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Interesting thread, XP
This is an old "nature vs nurture" chestnut in a way|
With the exception of Japan, which does not have emigration pressure, Asians migrate looking for a better life. This means that those who are relatively unable to emigrate stay at home. The more able ones, who wish to move, do so. The Professor only sees the offspring of these people, or at least, that is how he is portrayed.
In Australia, there is preferential migration for skilled migrants. Students also can gain permanent residency following their academic course, provided that it fits with the government agenda of "areas of need".
The skilled migrants speak for themselves. Their children are likely going to be brighter than the average student in Australia, because the skilled migrant is likely to be intelligent, educated and with superior motivation to succeed, passing all of this goodness on to the child.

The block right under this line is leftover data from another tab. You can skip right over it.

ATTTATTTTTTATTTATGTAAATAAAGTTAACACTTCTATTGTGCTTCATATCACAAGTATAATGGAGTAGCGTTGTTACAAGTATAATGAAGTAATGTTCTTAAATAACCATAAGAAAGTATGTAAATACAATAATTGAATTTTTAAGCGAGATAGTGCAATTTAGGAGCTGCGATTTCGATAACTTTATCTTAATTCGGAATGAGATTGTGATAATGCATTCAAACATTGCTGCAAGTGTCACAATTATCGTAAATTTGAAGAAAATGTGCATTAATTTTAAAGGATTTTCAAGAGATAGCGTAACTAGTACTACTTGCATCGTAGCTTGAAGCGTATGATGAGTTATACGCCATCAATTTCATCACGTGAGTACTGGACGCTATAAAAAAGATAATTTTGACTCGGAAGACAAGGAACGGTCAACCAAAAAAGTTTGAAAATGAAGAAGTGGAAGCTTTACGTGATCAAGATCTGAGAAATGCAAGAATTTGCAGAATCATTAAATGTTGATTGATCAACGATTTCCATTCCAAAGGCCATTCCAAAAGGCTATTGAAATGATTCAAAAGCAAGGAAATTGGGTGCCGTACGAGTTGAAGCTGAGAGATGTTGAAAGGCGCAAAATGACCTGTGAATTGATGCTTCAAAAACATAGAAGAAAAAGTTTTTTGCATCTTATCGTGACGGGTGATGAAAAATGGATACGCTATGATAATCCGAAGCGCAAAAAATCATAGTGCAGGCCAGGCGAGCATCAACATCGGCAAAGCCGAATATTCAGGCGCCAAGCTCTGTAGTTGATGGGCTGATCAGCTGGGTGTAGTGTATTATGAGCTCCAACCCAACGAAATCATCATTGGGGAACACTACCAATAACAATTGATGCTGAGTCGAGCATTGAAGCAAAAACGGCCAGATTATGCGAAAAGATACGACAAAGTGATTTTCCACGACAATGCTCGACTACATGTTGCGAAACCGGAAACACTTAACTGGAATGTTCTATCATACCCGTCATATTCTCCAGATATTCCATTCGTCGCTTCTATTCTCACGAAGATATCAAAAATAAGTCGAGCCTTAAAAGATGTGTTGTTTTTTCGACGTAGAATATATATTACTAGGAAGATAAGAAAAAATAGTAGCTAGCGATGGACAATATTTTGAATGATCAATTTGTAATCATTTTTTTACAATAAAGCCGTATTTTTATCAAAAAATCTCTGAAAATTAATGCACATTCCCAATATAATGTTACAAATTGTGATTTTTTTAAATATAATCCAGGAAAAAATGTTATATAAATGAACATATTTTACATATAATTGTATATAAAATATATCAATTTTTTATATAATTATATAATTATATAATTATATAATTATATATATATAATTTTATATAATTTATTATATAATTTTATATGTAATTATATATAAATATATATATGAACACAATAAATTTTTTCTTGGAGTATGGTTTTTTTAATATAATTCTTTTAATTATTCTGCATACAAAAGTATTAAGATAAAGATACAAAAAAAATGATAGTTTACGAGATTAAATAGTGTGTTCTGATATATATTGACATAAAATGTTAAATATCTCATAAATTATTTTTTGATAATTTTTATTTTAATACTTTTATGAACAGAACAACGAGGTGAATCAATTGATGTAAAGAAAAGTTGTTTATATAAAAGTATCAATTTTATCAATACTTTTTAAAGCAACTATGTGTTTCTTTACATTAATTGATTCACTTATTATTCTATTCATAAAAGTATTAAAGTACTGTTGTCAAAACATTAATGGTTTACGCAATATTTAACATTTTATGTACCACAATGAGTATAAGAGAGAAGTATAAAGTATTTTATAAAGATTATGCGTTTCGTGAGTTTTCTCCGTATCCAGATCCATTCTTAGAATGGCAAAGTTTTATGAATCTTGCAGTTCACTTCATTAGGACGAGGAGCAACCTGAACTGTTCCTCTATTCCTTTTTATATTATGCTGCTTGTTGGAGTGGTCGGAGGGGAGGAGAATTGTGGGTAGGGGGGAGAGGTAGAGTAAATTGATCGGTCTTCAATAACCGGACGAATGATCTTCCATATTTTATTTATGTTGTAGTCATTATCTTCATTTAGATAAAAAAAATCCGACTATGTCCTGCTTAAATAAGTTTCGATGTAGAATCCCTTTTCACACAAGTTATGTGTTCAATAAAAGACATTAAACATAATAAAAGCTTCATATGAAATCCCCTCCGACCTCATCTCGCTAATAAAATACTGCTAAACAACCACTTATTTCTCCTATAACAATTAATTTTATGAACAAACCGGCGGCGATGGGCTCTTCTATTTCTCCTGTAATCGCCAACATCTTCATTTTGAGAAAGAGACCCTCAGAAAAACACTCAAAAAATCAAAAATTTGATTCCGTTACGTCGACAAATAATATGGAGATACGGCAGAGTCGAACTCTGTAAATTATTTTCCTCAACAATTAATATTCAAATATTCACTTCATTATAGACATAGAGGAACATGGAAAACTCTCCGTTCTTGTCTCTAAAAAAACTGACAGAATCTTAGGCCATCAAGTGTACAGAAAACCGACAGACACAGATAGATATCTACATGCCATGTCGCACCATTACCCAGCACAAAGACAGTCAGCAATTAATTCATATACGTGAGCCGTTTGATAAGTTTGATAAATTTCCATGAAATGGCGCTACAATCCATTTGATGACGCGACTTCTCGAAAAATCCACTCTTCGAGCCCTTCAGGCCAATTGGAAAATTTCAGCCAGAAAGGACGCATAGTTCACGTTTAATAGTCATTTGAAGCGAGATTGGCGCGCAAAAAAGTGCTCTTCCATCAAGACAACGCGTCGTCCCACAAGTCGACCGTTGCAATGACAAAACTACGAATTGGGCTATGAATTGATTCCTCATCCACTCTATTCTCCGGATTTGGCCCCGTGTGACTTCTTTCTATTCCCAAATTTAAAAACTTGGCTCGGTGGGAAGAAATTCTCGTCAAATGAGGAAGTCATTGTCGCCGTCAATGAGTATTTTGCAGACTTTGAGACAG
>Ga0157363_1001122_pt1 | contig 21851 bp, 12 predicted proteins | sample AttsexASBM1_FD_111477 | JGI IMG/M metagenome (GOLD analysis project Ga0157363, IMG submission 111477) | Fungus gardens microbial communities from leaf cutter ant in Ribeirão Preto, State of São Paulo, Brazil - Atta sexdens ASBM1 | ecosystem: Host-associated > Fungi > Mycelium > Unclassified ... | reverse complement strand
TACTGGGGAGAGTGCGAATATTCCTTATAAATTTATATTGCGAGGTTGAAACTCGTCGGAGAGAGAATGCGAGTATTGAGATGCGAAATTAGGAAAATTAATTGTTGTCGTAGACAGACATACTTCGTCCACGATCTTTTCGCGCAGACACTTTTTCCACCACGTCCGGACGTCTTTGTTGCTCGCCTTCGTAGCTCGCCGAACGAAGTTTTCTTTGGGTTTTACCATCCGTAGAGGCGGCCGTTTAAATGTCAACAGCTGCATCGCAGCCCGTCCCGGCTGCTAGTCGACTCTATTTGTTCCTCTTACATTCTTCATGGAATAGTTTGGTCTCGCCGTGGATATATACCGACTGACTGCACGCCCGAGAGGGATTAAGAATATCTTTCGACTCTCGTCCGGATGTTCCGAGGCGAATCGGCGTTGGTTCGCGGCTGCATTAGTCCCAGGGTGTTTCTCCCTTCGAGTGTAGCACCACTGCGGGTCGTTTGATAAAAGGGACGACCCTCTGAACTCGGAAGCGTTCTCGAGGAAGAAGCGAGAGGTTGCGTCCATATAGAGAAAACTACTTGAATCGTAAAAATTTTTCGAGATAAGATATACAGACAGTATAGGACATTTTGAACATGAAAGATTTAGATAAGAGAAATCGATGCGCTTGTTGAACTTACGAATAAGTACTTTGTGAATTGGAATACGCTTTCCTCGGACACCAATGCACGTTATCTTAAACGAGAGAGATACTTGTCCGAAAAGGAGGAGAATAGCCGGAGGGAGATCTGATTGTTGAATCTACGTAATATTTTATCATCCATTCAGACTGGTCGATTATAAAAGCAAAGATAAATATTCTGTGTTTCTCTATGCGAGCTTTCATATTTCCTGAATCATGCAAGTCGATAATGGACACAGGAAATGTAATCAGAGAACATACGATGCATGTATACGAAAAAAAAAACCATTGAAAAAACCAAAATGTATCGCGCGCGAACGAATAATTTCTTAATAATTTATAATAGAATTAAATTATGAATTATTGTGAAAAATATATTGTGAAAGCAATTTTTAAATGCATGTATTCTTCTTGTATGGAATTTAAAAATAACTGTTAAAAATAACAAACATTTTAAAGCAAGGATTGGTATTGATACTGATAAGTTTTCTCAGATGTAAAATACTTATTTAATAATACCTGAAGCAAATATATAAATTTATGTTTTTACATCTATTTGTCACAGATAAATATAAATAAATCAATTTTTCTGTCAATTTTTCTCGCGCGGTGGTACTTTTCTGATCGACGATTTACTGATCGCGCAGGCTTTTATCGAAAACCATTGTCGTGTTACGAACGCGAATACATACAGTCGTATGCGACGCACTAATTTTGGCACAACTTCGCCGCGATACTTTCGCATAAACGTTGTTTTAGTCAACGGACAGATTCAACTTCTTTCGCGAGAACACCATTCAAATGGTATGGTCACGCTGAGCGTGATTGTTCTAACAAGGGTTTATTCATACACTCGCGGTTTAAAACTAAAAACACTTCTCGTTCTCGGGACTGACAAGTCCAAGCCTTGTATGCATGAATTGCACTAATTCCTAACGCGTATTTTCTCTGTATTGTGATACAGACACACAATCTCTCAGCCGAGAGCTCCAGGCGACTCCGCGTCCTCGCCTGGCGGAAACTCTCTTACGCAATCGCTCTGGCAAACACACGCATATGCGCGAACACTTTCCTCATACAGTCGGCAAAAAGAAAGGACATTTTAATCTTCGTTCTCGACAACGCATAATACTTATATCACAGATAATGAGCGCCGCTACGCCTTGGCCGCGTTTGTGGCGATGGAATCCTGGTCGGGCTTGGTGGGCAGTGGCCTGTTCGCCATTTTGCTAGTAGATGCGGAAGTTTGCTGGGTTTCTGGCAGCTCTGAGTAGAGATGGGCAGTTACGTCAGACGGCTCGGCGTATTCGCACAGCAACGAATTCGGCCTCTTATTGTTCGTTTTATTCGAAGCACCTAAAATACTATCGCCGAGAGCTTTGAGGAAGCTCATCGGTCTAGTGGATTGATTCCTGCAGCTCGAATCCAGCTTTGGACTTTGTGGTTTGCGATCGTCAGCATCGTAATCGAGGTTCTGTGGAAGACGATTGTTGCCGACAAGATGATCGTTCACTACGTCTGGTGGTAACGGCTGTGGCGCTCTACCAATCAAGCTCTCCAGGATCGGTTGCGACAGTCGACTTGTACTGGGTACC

The child, if born in Asia and youngish, will cling to the family, their network and mores, when in Australia. They will have a developmental experience concentrated in a relatively small sphere, at least, at first.. Socially, it will be hard to branch out beyond Asian immigrant culture for some time. This all draws the focus of the child to academic pursuits. And, as the child will be mixing with similar children, this will enhance their behaviour.
If the child is born in the foreign country, the child may well adopt the ways of the country, eg in Australia, becoming "Aussified". But this is only a dilution of the parents' ways, which still exert a natural force.
If the Professor is right, he needs to go to Asia. If his sample is just the students in front of him, back home in the Old Dart, then he's a knob.
And he should be duly informed.